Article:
The life of a contrarian is inherently frustrating. Whenever you point out the flaws in a particular dogmatic position, there is a tediously-predictable, reflex reaction that you must be a dogmatist, for the opposite extreme. I’ve run into this over and over, in one realm after another, often regarding causes that I (generally) approve-of -- like feminism, ecology and philanthropy! For example, in propounding the public argument for an open society -- one of reciprocal accountability and a knowing citizenry -- I find that the arguments for transparency are seldom viewed as simply standing up for what we already have - but rather, as “David Brin advocating universal nakedness and an end to privacy.”

Likewise, when it comes to the hoary, centuries-old French curse called the “left-right political axis,” just look at the all-or-nothing choices we are offered. Societies have long had two ways to get things done -- typified by the “Cathedral and the Bazaar.” Organized projects, paid-for by pooled resources and planned through some kind of legal consensus (generally government) illustrate a “left-handed” approach,” while the “right hand” of progress was propelled by free individuals and groups, competing with each other (generally through markets) to do, achieve, create and excel.

Suppose you favor one approach. Must you advocate amputation of the other?

QuestionnaireNIndeed, let me offer a clip from my ”Questionnaire on Ideology.”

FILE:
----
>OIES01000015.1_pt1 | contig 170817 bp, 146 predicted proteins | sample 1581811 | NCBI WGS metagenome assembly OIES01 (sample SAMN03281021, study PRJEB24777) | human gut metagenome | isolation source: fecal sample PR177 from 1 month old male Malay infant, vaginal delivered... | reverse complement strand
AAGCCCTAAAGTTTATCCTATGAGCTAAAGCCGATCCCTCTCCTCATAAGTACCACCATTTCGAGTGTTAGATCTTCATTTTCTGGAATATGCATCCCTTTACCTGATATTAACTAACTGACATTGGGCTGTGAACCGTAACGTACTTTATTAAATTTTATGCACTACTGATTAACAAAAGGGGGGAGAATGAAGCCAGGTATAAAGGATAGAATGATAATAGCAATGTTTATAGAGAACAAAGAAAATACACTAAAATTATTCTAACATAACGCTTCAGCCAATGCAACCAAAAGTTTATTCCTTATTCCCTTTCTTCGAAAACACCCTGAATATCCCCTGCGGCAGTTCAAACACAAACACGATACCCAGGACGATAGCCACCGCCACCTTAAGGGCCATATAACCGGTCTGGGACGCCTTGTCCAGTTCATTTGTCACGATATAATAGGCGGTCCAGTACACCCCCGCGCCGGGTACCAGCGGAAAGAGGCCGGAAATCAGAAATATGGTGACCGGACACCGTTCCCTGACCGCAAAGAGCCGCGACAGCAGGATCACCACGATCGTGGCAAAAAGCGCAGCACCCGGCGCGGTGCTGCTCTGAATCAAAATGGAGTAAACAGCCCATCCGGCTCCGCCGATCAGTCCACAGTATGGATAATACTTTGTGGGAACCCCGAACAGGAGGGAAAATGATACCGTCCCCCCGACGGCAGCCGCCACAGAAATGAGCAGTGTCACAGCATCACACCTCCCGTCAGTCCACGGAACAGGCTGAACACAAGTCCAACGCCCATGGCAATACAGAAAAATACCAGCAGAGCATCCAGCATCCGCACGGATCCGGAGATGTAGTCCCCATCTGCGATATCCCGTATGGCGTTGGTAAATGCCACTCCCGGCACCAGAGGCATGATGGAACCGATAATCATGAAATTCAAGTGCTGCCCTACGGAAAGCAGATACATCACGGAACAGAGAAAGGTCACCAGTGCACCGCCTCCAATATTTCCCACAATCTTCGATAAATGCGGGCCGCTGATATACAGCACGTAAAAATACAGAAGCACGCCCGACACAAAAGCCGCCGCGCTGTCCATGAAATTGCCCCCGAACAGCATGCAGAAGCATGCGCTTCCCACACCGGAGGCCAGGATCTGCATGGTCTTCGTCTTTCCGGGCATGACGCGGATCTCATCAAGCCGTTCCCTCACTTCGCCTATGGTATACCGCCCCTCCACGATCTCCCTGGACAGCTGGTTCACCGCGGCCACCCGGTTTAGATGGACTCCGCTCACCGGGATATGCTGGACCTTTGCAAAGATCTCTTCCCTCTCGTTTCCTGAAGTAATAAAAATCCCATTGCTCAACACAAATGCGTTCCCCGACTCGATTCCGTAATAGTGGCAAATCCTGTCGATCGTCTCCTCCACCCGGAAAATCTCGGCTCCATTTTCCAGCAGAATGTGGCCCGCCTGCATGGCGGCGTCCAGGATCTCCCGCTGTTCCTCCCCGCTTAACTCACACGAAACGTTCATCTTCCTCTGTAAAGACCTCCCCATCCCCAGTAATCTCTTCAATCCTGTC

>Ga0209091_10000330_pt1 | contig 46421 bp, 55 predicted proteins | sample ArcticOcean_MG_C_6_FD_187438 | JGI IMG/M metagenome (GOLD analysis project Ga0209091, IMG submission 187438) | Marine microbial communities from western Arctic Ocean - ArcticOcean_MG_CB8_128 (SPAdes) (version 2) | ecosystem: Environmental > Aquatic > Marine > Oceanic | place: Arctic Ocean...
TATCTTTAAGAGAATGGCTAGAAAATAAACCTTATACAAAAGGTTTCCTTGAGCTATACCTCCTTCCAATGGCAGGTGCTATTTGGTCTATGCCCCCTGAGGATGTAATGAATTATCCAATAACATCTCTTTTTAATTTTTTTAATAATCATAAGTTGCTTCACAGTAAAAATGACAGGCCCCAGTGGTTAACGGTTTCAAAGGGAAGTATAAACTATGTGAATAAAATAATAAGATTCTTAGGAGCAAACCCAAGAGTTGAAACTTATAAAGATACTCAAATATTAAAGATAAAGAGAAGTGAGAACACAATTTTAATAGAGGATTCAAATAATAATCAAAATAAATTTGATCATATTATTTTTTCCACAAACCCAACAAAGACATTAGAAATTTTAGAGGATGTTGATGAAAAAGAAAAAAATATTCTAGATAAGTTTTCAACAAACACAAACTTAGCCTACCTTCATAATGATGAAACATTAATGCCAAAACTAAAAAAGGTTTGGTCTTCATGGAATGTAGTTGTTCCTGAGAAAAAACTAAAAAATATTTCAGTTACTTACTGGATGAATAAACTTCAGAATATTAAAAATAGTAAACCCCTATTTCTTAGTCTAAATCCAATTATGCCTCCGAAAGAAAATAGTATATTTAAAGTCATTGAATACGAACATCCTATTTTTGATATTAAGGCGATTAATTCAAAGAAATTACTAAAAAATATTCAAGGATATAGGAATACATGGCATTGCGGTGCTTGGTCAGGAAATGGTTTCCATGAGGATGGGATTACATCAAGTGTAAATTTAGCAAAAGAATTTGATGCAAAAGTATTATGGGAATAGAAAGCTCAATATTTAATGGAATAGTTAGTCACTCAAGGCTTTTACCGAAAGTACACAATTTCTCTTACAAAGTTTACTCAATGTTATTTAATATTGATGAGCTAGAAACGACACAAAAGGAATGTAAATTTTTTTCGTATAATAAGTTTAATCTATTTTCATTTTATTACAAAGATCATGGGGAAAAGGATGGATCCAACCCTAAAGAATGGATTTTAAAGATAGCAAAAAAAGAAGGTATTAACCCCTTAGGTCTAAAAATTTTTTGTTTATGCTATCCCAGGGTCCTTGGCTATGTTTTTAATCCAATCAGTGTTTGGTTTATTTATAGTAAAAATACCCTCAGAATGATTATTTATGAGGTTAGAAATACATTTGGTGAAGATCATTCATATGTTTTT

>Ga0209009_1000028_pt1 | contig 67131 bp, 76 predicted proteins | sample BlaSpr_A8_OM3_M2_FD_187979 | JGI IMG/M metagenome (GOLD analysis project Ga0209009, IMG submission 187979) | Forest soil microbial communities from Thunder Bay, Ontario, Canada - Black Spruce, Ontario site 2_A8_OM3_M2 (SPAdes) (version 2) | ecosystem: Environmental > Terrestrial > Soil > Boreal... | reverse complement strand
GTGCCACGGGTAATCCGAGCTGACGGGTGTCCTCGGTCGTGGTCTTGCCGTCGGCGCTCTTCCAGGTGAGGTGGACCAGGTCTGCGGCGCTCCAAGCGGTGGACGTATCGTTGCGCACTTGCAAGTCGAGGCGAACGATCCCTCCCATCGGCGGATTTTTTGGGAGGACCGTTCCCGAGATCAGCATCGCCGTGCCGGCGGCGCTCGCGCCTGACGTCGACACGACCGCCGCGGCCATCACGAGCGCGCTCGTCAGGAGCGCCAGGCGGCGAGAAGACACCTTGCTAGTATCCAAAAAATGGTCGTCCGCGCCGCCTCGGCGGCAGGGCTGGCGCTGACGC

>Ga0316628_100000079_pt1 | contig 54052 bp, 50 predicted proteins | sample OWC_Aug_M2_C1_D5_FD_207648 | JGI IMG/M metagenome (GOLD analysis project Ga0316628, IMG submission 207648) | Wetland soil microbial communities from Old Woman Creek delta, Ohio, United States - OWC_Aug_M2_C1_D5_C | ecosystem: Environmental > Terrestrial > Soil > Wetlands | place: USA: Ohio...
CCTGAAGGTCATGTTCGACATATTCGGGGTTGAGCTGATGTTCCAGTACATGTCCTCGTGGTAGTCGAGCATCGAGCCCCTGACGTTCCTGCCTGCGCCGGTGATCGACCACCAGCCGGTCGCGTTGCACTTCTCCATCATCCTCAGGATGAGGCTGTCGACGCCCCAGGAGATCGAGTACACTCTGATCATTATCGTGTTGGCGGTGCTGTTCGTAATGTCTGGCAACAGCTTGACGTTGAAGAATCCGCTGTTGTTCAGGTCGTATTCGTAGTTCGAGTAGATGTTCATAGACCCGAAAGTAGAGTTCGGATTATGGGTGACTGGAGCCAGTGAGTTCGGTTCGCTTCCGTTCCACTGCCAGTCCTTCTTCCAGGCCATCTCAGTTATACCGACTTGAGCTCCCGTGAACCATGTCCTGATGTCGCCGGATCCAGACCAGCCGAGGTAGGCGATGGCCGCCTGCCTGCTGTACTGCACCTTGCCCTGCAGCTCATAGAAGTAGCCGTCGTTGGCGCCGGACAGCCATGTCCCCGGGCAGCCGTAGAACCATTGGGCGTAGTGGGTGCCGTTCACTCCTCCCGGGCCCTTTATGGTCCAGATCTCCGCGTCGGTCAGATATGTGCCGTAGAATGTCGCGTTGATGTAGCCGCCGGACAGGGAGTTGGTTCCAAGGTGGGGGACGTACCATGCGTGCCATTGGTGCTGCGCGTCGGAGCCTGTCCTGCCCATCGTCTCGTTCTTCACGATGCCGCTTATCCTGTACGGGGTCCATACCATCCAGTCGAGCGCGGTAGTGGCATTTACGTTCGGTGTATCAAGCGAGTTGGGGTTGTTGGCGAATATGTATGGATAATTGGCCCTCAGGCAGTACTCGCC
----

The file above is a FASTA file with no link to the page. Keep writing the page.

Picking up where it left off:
THE LEFT HANDED APPROACH: concerted action by tribal or national units, organized by leaders who gather social resources (e.g. taxes or tithes) and apply them to attain goals in an organized manner.

THE RIGHT-HANDED APPROACH: create loosely regulated markets wherein free individuals compete and/or cooperate, making the best deals they can for their own self interest.

In 10,000 years we’ve seen countless left-handed projects - pyramids, canals, wars and universities...
...and countless market contributions - industry, medicine, slavery, and bookstores.

Radical socialists demonize the right-hand as inherently corrupt/immoral/exploitive, often prescribing its complete amputation.


Radical libertarians/anarchists call the left-hand inherently coercive/immoral/stifling often prescribing its complete amputation.

If you prefer one class of problem-solving methods, would you amputate the other entirely?
Or help try to discover which types of tasks each class is best at, and assign them accordingly?